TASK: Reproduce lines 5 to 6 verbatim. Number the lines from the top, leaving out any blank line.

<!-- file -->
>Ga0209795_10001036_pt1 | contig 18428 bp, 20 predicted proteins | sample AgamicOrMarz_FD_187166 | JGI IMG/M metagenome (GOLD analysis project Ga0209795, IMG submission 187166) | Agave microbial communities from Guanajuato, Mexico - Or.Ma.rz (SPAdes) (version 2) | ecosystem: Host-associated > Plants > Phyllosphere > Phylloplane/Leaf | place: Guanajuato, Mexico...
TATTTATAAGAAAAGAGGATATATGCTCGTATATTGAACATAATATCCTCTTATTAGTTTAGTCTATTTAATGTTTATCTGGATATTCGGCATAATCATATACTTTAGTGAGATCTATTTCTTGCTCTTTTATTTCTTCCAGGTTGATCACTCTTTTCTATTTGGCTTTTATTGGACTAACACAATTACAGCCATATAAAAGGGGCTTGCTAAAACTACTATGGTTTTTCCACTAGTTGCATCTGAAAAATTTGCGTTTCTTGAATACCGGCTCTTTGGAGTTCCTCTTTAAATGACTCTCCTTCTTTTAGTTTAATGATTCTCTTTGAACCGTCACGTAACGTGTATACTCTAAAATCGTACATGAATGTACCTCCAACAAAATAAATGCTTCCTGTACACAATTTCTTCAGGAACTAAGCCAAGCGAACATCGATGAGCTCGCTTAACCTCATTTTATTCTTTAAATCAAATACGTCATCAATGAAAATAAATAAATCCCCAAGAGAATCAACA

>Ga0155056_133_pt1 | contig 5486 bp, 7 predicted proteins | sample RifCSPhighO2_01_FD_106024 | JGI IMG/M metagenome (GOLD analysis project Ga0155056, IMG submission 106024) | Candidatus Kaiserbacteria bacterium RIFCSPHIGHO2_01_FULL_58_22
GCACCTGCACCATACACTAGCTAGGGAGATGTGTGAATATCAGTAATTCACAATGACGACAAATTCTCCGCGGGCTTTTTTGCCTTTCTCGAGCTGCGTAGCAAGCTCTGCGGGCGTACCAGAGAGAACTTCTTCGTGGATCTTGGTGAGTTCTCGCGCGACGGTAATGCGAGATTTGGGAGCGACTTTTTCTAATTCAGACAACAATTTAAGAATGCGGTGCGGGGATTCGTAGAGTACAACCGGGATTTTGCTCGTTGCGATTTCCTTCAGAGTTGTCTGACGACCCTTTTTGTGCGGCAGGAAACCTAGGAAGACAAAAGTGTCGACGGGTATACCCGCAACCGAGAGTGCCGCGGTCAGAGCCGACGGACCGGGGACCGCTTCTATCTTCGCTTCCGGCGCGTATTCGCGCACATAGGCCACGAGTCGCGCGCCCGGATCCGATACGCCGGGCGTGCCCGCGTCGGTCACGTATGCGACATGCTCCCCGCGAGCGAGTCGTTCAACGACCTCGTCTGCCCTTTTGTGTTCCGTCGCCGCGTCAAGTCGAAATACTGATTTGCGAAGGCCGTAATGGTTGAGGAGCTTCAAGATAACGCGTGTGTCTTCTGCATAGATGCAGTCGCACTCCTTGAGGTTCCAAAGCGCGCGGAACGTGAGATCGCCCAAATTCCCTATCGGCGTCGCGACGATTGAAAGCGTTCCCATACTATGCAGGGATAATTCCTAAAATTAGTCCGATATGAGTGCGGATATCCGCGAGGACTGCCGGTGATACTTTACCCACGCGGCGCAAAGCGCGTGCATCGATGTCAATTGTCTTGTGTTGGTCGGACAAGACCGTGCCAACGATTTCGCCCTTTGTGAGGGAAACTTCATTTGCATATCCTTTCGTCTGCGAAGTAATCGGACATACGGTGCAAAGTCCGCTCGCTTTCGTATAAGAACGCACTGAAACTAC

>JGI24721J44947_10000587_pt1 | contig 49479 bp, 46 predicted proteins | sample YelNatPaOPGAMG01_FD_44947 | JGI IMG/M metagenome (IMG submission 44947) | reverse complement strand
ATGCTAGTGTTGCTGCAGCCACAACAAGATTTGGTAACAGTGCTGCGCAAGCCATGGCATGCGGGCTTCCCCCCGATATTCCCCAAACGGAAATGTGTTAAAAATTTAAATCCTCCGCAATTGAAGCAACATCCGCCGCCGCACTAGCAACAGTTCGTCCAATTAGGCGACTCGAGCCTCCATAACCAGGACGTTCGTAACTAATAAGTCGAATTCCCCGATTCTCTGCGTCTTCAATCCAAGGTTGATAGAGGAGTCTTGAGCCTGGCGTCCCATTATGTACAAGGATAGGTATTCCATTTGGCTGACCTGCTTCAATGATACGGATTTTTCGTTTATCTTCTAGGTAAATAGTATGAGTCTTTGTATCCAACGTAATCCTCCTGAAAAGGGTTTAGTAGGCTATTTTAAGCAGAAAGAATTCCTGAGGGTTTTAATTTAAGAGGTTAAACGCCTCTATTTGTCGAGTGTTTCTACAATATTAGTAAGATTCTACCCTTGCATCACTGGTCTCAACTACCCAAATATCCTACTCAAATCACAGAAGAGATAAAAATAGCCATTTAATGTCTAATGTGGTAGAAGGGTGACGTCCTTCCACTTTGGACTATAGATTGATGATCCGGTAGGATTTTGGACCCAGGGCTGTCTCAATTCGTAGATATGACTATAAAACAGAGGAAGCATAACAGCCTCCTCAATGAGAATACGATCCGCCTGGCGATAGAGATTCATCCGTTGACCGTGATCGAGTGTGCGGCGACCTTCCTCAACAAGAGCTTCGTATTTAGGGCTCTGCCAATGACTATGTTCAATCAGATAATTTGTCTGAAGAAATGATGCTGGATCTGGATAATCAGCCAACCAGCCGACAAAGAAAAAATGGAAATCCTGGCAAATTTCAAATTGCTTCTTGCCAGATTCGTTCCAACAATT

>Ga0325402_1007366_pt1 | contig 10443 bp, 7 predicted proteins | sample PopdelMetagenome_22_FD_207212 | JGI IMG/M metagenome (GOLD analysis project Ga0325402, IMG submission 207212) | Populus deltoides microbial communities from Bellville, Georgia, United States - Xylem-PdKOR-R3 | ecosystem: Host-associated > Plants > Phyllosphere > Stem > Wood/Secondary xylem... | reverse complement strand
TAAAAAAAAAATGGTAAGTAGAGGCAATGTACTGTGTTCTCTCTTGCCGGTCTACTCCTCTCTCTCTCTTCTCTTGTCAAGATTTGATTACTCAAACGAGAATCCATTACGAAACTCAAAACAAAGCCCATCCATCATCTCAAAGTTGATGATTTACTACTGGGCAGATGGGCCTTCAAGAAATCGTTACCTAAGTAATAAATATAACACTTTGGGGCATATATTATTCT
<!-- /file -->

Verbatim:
>JGI24721J44947_10000587_pt1 | contig 49479 bp, 46 predicted proteins | sample YelNatPaOPGAMG01_FD_44947 | JGI IMG/M metagenome (IMG submission 44947) | reverse complement strand
ATGCTAGTGTTGCTGCAGCCACAACAAGATTTGGTAACAGTGCTGCGCAAGCCATGGCATGCGGGCTTCCCCCCGATATTCCCCAAACGGAAATGTGTTAAAAATTTAAATCCTCCGCAATTGAAGCAACATCCGCCGCCGCACTAGCAACAGTTCGTCCAATTAGGCGACTCGAGCCTCCATAACCAGGACGTTCGTAACTAATAAGTCGAATTCCCCGATTCTCTGCGTCTTCAATCCAAGGTTGATAGAGGAGTCTTGAGCCTGGCGTCCCATTATGTACAAGGATAGGTATTCCATTTGGCTGACCTGCTTCAATGATACGGATTTTTCGTTTATCTTCTAGGTAAATAGTATGAGTCTTTGTATCCAACGTAATCCTCCTGAAAAGGGTTTAGTAGGCTATTTTAAGCAGAAAGAATTCCTGAGGGTTTTAATTTAAGAGGTTAAACGCCTCTATTTGTCGAGTGTTTCTACAATATTAGTAAGATTCTACCCTTGCATCACTGGTCTCAACTACCCAAATATCCTACTCAAATCACAGAAGAGATAAAAATAGCCATTTAATGTCTAATGTGGTAGAAGGGTGACGTCCTTCCACTTTGGACTATAGATTGATGATCCGGTAGGATTTTGGACCCAGGGCTGTCTCAATTCGTAGATATGACTATAAAACAGAGGAAGCATAACAGCCTCCTCAATGAGAATACGATCCGCCTGGCGATAGAGATTCATCCGTTGACCGTGATCGAGTGTGCGGCGACCTTCCTCAACAAGAGCTTCGTATTTAGGGCTCTGCCAATGACTATGTTCAATCAGATAATTTGTCTGAAGAAATGATGCTGGATCTGGATAATCAGCCAACCAGCCGACAAAGAAAAAATGGAAATCCTGGCAAATTTCAAATTGCTTCTTGCCAGATTCGTTCCAACAATT